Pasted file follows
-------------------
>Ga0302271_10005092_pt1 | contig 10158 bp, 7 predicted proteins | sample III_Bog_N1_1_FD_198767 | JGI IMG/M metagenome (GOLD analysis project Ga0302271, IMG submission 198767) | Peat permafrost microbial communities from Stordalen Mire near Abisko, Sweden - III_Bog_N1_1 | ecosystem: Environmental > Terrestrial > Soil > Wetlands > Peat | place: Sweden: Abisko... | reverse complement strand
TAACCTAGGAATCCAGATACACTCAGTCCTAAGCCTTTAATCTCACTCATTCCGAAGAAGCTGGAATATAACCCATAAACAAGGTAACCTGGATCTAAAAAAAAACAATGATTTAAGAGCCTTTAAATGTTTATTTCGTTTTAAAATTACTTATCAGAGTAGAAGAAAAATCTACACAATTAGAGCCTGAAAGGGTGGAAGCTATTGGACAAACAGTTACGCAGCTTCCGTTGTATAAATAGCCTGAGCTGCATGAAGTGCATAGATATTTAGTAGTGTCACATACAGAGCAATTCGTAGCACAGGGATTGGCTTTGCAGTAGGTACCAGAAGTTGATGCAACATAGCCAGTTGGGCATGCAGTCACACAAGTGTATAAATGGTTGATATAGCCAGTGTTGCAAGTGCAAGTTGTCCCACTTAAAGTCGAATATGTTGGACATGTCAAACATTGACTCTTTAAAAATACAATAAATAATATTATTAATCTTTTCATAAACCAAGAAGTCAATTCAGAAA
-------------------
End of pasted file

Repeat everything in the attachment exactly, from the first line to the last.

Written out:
>Ga0302271_10005092_pt1 | contig 10158 bp, 7 predicted proteins | sample III_Bog_N1_1_FD_198767 | JGI IMG/M metagenome (GOLD analysis project Ga0302271, IMG submission 198767) | Peat permafrost microbial communities from Stordalen Mire near Abisko, Sweden - III_Bog_N1_1 | ecosystem: Environmental > Terrestrial > Soil > Wetlands > Peat | place: Sweden: Abisko... | reverse complement strand
TAACCTAGGAATCCAGATACACTCAGTCCTAAGCCTTTAATCTCACTCATTCCGAAGAAGCTGGAATATAACCCATAAACAAGGTAACCTGGATCTAAAAAAAAACAATGATTTAAGAGCCTTTAAATGTTTATTTCGTTTTAAAATTACTTATCAGAGTAGAAGAAAAATCTACACAATTAGAGCCTGAAAGGGTGGAAGCTATTGGACAAACAGTTACGCAGCTTCCGTTGTATAAATAGCCTGAGCTGCATGAAGTGCATAGATATTTAGTAGTGTCACATACAGAGCAATTCGTAGCACAGGGATTGGCTTTGCAGTAGGTACCAGAAGTTGATGCAACATAGCCAGTTGGGCATGCAGTCACACAAGTGTATAAATGGTTGATATAGCCAGTGTTGCAAGTGCAAGTTGTCCCACTTAAAGTCGAATATGTTGGACATGTCAAACATTGACTCTTTAAAAATACAATAAATAATATTATTAATCTTTTCATAAACCAAGAAGTCAATTCAGAAA